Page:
The significance of the forum, Gao noted, is its focus on giving historically underrepresented racial and ethnic groups tools to combat structural racism and discrimination. By convening to capture the voices and perspectives of APIA library workers in leadership and management roles, and those striving to be leaders, the Path to Leadership National Forum aims to shape the conversation of library leadership by sharing the experiences of APIA library workers and increasing APIA presence in library leadership positions.
“I am excited to have this grant that aligns with CALA’s plan and build this strategic collaboration with APALA during my CALA presidency,” Gao said. “Advancing diversity, equity and inclusion are critical components of University of Houston Libraries’ mission and organizational development. I am happy to get involved in this grant to support our goals as well.”
University of Houston Libraries Special Collections is pleased to announce the acquisition of the Marvin Zindler Papers.
The collection preserves and celebrates the legacy of the distinguished KTRK-TV investigative reporter through photos, correspondence, news clippings, publicity and press release materials, personal notes, sketches, awards, complaint letters, story scripts, reporter notebooks, research files, AV materials, two eye-opening biographies, artifacts (including his baton), and ephemera.
Marvin Harold Zindler (August 10, 1921 – July 29, 2007), the famously colorful Houston TV personality, was both admired and criticized for his grandiose style. A larger-than-life figure who consistently reinvented himself through the years, Zindler has also been a prizefighter, a deputy sheriff, in his family’s clothing business, in politics, and on the radio. His news stories captured the attention of Houstonians for decades, and he was known for solving a wide range of problems on the behalf of the public. Viewers would write to Zindler with various, sometimes odd, concerns, such as the toddler’s talking toy that shocked one Houston mom with profanity. It was his penchant for covering controversial, unusual topics that made him a household name, like the infamous Chicken Ranch saga which garnered national attention; and later, the weekly, offbeat Rat and Roach Report.
Much more than simply a consumer crusader, Zindler was influential in improving the lives of the elderly and those in urgent financial need, and was honored for his charitable work both domestic and internationally.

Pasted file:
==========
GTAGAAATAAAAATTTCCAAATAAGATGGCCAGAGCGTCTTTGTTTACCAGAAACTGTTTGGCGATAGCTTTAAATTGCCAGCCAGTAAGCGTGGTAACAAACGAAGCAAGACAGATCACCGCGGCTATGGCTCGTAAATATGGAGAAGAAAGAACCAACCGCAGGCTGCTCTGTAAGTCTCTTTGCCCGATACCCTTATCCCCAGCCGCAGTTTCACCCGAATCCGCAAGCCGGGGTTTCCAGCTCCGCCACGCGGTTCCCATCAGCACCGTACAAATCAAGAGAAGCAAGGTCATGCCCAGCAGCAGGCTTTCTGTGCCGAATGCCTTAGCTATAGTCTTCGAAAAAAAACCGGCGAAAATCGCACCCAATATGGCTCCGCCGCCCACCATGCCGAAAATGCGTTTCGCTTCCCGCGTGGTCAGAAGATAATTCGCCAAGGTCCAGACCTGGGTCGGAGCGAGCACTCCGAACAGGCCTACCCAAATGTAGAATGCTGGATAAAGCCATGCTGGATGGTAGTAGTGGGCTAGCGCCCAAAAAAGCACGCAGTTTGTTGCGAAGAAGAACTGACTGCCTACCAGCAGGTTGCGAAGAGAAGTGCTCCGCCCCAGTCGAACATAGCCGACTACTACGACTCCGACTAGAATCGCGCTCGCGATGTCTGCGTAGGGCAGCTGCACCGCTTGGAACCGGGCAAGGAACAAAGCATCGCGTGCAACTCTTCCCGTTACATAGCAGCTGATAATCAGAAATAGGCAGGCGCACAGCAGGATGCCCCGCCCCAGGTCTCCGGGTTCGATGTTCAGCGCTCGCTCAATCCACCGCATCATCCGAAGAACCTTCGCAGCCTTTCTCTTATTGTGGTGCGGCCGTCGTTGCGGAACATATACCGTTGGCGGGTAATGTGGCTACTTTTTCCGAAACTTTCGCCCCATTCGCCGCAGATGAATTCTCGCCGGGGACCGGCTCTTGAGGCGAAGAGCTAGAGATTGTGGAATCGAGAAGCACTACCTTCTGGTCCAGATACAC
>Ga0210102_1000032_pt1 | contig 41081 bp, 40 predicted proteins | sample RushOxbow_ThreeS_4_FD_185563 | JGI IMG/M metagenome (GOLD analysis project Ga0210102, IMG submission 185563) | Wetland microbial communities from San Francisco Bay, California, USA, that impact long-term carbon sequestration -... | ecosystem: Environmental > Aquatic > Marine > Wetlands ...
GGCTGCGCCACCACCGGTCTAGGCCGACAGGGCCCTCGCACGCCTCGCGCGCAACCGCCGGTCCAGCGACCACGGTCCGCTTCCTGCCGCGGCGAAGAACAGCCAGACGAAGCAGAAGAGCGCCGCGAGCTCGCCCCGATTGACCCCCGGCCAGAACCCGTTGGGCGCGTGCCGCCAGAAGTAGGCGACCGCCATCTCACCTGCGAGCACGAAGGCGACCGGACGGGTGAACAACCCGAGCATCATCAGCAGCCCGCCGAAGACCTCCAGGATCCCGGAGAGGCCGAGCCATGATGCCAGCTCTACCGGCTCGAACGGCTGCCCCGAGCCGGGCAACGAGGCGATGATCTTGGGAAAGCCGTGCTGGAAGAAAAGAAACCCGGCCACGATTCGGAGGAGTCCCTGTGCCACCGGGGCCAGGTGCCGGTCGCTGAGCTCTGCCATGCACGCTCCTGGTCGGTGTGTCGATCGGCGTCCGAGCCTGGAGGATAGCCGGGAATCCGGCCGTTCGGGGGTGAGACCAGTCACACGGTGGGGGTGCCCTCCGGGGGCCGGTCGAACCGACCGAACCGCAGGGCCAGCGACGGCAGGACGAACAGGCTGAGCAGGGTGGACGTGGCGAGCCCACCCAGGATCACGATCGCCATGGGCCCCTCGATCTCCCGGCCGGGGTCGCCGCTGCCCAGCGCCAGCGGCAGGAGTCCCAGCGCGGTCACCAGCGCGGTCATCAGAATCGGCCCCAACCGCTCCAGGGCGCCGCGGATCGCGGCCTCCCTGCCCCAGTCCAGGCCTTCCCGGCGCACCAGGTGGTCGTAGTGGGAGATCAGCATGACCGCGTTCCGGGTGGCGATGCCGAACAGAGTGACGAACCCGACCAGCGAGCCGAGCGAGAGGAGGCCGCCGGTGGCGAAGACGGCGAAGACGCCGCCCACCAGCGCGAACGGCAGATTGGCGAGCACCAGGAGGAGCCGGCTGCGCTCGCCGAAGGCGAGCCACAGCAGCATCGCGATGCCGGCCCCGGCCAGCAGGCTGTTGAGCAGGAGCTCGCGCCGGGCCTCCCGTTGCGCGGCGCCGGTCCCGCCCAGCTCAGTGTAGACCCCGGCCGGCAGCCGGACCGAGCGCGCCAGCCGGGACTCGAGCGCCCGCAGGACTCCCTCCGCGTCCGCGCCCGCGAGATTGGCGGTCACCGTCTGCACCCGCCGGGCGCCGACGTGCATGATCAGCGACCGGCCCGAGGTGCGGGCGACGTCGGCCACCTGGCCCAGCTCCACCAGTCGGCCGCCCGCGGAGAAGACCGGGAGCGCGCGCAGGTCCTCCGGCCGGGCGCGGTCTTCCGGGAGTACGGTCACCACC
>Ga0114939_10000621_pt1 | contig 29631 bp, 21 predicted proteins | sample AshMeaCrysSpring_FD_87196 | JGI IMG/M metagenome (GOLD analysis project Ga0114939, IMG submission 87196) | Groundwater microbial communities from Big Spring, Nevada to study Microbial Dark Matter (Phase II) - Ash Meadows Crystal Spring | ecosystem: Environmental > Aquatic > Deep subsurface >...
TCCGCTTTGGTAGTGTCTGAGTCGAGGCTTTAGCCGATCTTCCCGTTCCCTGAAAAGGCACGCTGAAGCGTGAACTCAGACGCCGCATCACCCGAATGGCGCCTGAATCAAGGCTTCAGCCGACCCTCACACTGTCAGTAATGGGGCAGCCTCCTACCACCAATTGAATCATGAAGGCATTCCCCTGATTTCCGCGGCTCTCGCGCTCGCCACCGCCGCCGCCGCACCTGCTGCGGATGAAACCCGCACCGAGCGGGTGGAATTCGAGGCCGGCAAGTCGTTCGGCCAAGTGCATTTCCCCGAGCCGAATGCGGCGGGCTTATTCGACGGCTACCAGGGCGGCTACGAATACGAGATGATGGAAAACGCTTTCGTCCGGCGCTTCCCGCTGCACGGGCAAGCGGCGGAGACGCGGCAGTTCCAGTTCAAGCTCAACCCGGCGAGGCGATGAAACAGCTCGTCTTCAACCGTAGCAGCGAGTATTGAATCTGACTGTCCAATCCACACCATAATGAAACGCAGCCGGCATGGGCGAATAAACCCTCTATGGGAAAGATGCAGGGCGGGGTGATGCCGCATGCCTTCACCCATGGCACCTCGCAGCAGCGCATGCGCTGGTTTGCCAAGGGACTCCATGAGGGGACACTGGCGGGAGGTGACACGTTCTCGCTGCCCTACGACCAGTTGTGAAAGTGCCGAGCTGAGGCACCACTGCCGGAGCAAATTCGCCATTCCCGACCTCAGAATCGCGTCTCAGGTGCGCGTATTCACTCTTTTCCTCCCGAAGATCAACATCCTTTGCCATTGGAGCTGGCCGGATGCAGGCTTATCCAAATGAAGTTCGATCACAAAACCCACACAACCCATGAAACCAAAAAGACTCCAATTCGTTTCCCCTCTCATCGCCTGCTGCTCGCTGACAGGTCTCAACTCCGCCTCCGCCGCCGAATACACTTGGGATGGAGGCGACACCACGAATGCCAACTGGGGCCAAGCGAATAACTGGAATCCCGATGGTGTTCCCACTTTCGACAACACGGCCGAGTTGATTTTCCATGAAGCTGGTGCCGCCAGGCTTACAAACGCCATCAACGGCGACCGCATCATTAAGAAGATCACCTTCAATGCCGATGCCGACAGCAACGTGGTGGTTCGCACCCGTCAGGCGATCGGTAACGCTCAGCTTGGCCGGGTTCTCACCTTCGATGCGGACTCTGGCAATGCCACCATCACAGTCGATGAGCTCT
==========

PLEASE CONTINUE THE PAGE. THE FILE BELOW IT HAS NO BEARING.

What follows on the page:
Visitors to the Marvin Zindler Papers will find an abundance of primary sources that reveal a deep, storied view of his personal and professional life.
“I have been treasuring many varied items in my possession and all the special memories associated with them, but ultimately decided to share Marvin Zindler‘s life-changing impact upon everyone he touched,” said Lori Reingold, Zindler’s long-time producer. “I want Houstonians to remember that Marvin was one of the people who shaped this city, and that he fought for what was right and what he believed in, gave voice to the voiceless, and was fearless in his pursuit of truth and justice.”
Zindler’s son Dan Zindler and partner Lori Freese were inspired by Reingold to bring the reporter’s archives to UH Special Collections. “Ms. Reingold produced Marvin’s stories and now she’s producing his archives and legacy to be properly preserved and shared,” said Dan Zindler. “It was an honor to be his son and an incredible honor to share his memory with everyone.”
The collection is currently being processed. For questions about materials in this collection or to request access, contact Vince Lee.
Andrea Malone, coordinator of research services at University of Houston Libraries, has received a 2021 Modern Language Association (MLA) field bibliography fellowship. Serving as a fellow for a three-year term, Malone will provide indexing on behalf of the MLA International Bibliography, a searchable database with more than 2.8 million records pertaining to journals, books, websites, and other content related to humanities scholarship and resources.
From the MLA Field Bibliographer Newsletter: “MLA field bibliographers and field bibliography fellows perform a vital service for the profession, ensuring that important texts are accessible to present and future scholars. Field bibliographers not only provide indexing for thousands of books and journals we cannot otherwise access but also contribute indexing for the continually expanding number of publications in the diverse subject areas represented within the Bibliography. The citations produced by MLA field bibliographers and field bibliography fellows greatly enrich our coverage of specialized areas of study related to modern languages, literatures, dramatic arts (theater, film, television, opera, and radio), folklore, linguistics, pedagogy, rhetoric, and writing studies.”
University of Houston users can access the MLA International Bibliography and related resources at the research guide for modern and classical languages and literature.